The catch, though, is that I don't know that they really learned anything extra about Greece by writing what they knew on a blog rather than a regular old paper. Maybe they learned some technology skills. Maybe they were more motivated and so put in more effort and thus learned a little more. But essentially it was the same content in a new medium.

Whenever I read about a teacher incorporating Twitter into a lesson or something like that, I can't help but wonder if it isn't being used just as a gimmick. Is it boosting learning or just changing the packaging? Right now we seem to be doing a lot of repackaging. But I think that's probably the first step toward changing something more fundamental.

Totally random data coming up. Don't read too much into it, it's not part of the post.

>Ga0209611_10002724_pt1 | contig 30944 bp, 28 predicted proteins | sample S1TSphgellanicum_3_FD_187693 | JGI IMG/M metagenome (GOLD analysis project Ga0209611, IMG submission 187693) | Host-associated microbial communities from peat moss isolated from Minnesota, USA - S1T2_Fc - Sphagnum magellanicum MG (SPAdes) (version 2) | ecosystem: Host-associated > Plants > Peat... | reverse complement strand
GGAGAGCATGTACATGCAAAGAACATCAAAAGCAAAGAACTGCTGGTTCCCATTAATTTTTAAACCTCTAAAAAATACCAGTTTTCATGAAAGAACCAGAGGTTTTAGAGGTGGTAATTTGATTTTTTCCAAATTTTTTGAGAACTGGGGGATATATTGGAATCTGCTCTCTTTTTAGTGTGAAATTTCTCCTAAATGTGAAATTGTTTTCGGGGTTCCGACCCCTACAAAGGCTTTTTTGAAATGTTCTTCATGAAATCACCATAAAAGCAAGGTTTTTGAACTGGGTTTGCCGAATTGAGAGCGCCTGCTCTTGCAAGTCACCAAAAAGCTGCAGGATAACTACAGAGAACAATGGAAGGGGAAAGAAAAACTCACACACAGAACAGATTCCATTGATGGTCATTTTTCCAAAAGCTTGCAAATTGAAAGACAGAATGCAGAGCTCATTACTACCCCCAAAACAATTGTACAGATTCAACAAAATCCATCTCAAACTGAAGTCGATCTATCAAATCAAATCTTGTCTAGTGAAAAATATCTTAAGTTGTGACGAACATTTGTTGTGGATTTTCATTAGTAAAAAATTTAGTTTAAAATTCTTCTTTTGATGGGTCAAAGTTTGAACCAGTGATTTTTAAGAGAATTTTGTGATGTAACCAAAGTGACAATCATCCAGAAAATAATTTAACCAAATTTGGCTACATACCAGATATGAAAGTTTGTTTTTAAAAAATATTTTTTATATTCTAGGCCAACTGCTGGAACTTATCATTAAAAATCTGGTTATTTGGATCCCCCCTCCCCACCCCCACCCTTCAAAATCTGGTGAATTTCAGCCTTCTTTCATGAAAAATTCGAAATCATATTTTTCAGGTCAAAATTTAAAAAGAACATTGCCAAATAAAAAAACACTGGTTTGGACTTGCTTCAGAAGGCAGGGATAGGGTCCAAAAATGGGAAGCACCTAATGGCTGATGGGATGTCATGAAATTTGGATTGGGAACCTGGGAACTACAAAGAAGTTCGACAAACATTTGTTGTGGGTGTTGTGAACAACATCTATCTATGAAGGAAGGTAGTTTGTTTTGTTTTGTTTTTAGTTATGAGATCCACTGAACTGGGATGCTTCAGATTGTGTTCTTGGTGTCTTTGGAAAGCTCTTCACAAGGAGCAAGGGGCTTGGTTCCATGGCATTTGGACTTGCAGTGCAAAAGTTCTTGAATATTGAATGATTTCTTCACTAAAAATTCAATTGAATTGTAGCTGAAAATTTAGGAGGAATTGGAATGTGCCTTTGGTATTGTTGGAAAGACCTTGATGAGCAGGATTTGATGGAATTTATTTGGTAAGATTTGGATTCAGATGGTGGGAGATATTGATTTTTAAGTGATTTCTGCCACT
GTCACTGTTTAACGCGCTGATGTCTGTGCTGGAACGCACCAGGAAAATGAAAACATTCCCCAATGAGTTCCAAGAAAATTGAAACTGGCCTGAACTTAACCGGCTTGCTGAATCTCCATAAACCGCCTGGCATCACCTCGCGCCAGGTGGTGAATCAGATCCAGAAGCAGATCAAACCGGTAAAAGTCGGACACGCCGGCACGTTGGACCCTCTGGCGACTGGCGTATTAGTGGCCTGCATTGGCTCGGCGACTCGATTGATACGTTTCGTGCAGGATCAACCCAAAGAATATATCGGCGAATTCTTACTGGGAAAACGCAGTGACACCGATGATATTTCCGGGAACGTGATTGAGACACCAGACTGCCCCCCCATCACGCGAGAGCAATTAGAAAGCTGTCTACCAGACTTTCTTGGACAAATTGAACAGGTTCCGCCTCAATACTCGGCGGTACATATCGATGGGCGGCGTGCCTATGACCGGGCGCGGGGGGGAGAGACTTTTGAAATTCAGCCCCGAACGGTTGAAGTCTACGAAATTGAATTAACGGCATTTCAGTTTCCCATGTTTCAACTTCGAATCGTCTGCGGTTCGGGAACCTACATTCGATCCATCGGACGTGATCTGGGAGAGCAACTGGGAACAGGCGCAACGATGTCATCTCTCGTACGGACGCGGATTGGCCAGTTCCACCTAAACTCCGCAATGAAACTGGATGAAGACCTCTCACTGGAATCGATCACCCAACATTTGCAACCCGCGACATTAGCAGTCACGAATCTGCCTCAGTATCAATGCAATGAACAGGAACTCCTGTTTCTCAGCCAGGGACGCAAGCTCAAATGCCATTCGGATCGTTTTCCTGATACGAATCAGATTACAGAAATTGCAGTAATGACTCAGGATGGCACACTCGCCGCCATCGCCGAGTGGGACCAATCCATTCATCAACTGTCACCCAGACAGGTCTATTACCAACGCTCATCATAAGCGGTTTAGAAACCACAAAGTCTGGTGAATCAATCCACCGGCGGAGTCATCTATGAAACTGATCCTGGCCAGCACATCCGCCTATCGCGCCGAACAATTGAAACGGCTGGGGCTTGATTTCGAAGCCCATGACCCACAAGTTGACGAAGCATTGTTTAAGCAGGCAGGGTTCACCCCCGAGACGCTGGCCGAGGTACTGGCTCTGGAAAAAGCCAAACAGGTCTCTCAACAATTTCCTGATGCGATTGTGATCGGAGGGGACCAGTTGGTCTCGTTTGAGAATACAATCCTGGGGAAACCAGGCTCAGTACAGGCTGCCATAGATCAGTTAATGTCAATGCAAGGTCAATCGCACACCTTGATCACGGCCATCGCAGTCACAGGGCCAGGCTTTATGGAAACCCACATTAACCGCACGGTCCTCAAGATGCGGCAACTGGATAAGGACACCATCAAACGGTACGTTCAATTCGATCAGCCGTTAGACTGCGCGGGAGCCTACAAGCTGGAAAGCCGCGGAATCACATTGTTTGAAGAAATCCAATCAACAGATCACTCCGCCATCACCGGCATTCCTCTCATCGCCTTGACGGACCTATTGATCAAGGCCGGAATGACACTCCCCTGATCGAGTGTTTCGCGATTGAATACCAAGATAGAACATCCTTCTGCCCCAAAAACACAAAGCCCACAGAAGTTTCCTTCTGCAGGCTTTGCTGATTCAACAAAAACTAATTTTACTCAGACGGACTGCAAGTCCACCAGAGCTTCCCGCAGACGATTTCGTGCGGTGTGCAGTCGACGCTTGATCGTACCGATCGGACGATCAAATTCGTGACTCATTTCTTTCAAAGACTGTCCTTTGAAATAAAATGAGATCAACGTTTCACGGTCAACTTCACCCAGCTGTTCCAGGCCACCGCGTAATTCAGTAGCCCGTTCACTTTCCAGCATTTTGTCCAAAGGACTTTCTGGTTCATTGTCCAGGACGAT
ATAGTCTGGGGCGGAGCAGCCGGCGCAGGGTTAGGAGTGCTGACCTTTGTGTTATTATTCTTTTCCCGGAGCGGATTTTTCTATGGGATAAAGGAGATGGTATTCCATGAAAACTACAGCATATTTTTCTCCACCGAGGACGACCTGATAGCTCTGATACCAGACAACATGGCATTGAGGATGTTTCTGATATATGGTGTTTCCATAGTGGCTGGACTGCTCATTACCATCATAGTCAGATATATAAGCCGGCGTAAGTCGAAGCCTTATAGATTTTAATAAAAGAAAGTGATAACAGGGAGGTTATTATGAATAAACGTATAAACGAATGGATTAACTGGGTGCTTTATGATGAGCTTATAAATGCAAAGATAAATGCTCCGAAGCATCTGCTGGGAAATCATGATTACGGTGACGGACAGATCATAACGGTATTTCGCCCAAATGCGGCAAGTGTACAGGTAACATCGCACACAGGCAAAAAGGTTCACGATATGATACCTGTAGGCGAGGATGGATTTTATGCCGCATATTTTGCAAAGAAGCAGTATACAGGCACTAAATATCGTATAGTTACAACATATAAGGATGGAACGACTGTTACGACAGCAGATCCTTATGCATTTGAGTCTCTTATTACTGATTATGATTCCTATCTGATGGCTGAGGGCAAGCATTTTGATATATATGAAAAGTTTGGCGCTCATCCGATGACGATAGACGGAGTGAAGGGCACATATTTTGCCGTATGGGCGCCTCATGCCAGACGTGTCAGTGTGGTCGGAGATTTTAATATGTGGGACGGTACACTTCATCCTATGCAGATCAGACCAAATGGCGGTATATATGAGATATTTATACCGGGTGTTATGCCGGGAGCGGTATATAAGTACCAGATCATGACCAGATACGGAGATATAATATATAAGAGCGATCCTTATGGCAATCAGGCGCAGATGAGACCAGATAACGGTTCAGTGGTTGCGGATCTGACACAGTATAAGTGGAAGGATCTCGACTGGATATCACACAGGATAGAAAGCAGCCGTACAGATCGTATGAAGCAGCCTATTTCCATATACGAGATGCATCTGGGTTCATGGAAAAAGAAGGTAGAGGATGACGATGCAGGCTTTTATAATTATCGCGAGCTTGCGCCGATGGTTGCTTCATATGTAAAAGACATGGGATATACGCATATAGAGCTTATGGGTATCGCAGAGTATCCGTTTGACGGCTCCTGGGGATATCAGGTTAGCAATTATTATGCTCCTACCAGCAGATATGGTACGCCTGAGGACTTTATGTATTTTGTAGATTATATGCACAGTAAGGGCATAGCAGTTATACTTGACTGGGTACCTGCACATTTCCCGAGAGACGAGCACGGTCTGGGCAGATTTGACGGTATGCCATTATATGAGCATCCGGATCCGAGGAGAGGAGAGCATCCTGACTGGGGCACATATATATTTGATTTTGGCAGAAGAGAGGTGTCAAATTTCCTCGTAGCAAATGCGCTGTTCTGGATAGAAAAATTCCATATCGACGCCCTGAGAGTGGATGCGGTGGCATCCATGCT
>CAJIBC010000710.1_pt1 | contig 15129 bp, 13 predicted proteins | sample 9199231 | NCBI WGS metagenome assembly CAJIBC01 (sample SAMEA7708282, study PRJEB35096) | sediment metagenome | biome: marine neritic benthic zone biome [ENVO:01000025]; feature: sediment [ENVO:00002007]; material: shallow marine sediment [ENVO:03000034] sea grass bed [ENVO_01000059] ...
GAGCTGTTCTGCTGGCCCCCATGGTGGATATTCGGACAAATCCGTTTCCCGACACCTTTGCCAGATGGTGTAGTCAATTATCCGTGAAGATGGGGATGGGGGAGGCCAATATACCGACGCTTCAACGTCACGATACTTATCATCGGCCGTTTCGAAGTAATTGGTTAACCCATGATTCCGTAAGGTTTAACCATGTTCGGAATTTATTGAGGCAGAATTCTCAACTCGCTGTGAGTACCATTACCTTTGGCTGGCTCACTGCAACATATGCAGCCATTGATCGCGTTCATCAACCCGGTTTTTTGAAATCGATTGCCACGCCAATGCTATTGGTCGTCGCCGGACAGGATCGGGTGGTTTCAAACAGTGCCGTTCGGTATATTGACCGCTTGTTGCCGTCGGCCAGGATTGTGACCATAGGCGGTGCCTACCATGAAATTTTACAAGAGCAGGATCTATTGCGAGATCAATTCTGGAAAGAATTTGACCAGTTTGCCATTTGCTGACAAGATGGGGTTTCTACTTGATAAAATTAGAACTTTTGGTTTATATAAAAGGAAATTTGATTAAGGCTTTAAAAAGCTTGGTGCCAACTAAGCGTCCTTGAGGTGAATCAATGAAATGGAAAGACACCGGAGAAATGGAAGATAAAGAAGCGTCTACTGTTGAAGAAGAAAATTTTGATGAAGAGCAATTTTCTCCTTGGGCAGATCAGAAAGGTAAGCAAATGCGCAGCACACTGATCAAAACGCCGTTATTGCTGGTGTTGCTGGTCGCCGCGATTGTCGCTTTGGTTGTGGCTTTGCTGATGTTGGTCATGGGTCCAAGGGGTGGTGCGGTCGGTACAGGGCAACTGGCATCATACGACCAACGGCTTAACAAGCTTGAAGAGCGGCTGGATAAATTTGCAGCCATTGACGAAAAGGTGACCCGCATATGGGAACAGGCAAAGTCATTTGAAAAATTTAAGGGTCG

Friday, December 11, 2009

Reading Makes You Smarter

Everyone knows that reading makes you smarter, so it would seem to be a waste to devote an entire post (even a short one) to that proposition. But sometimes science comes up with something pretty cool and so we have to risk diverging into the annals of the obvious to make a point.

According to NPR, research just published in the journal Neuron indicates that reading more literally builds up your brain. We're not talking about a metaphorical you're smarter so your brain is stronger, we're talking about actual observable differences in the brains of people who read more. Specifically, reading seems to build up white matter, which (as near as I can tell) are like the highways that connect the different parts of your brain. By making all of those connections stronger, you're allowing your brain to process and synthesize greater amounts of information and build stronger connections.